Mental health at work: Vik's Story

Vik Turbine

As part of Mental Health Awareness Week, today I am hosting Vik Turbine’s story. Vik was an academic for more than 10 years and talks about how the culture of the industry had an effect on her mental health and her chronic health condition.

Thank you to Vik for sharing her story with us.

 

Last June, I took a prolonged period of sick leave. This was caused by a level of stress that had become overwhelming; the result of years of trying to manage a full time academic post, a family, and stage 4 endometriosis. I had not disclosed my health condition as I believed this would damage my standing at work. Such was the internalised ableism and normalisation of stress within the sector.

I returned to work in November last year with the intention of resuming my career. Yet, I am writing this on my last day at work as an academic. This January, I handed in my resignation. It was clear that in order to avoid becoming seriously unwell again – I could no longer continue to work in academia. It has taken almost 5 months to work my notice – in part due to the standard 3 month notice period, but in part, because I agreed to complete teaching and marking on of my modules. Why? To ‘not let anyone down’.

In this post, I want to reflect on why it can take so long to recognise and acknowledge the stress we are under at work when the workplace is characterised by high levels of stress and performative ‘busyness’.

Mental health at work – the view from inside academia

My experience of stress at work has been as an academic – and this is, in some ways, a particular and peculiar working experience. Although, I would argue that it should not be treated as such. It should be treated as a job, and the university – a workplace. This would be a major step towards addressing a culture where ideas of privilege and passion can undermine rights to a healthy working environment.

At present, the organisational culture in academia in the UK is one of deliberate stress. Competition, overwork, long hours, presenteeism, audit cultures. Stressors and stress come at academics in all directions. More damaging, is that stress is internalised and normalised as ‘part of the job’.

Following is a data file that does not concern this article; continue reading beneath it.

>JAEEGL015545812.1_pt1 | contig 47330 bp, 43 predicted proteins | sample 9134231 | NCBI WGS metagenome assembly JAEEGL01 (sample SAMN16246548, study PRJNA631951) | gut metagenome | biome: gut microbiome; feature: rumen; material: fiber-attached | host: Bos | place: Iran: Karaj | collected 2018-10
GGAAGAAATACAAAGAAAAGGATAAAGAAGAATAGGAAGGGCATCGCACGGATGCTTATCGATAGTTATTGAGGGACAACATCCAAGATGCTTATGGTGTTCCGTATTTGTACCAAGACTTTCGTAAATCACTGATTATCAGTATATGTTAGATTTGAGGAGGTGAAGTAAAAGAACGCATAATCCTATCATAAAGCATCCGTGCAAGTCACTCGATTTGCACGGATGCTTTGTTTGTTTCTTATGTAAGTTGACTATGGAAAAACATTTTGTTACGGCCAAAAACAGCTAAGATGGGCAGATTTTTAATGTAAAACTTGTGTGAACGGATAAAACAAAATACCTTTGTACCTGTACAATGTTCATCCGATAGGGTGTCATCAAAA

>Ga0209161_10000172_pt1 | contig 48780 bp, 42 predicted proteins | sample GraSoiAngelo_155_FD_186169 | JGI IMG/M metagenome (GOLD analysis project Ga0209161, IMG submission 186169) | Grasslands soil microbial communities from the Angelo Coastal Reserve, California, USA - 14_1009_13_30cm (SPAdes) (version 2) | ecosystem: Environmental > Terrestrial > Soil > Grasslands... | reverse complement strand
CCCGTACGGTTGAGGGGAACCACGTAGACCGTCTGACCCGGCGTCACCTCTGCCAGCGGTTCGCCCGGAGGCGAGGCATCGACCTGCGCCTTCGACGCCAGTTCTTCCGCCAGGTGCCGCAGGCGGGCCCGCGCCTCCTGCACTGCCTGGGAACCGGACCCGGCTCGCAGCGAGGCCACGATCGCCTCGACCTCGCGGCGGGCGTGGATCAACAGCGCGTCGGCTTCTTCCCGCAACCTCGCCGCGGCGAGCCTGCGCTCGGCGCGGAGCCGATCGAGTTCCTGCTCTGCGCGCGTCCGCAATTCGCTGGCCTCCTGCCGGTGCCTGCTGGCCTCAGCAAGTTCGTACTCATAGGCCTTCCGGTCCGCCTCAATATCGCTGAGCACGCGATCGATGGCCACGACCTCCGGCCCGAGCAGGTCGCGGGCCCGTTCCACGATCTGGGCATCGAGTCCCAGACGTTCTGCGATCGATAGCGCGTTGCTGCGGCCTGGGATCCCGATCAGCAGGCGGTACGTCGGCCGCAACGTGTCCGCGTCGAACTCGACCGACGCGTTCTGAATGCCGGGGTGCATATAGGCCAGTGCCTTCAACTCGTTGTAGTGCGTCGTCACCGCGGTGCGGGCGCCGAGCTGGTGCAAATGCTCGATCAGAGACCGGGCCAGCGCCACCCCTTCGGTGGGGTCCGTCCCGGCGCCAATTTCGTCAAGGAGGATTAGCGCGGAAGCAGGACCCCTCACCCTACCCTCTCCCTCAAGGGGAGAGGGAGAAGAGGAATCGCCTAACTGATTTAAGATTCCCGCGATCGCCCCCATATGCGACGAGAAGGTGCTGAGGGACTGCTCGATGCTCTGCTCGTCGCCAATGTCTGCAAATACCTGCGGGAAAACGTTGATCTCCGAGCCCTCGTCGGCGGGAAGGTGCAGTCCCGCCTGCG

It has been said to me in the past ‘everyone is stressed. If you are not stressed, you are clearly not working hard enough’.

 

My own burn out was escalated by a progressing chronic illness – stage 4 endometriosis – but if the working culture were less ableist and chronic and invisible illness better understood, I may have found it an option to stay.

While there are opportunities for flexible working or part-time hours, my experience is that this simply shifts the stress to the employee to try to manage similar expectations in less time and for less pay. We also know that this impacts women with children the most – those already at a structural disadvantage in terms of a pay and pensions gap and career progression. Chronic and invisible illness also attract suspicion and this makes handling varying health additionally stressful.

I also have 2 young children. As I was working more, I felt more guilt in being absent from my family – I was pouring every ounce of my diminishing energies into my work. The demands of which were ever increasing – in terms that only the minority can achieve – international travel, high value grants, multiple high impact publications.

I was no longer treading water. I was drowning.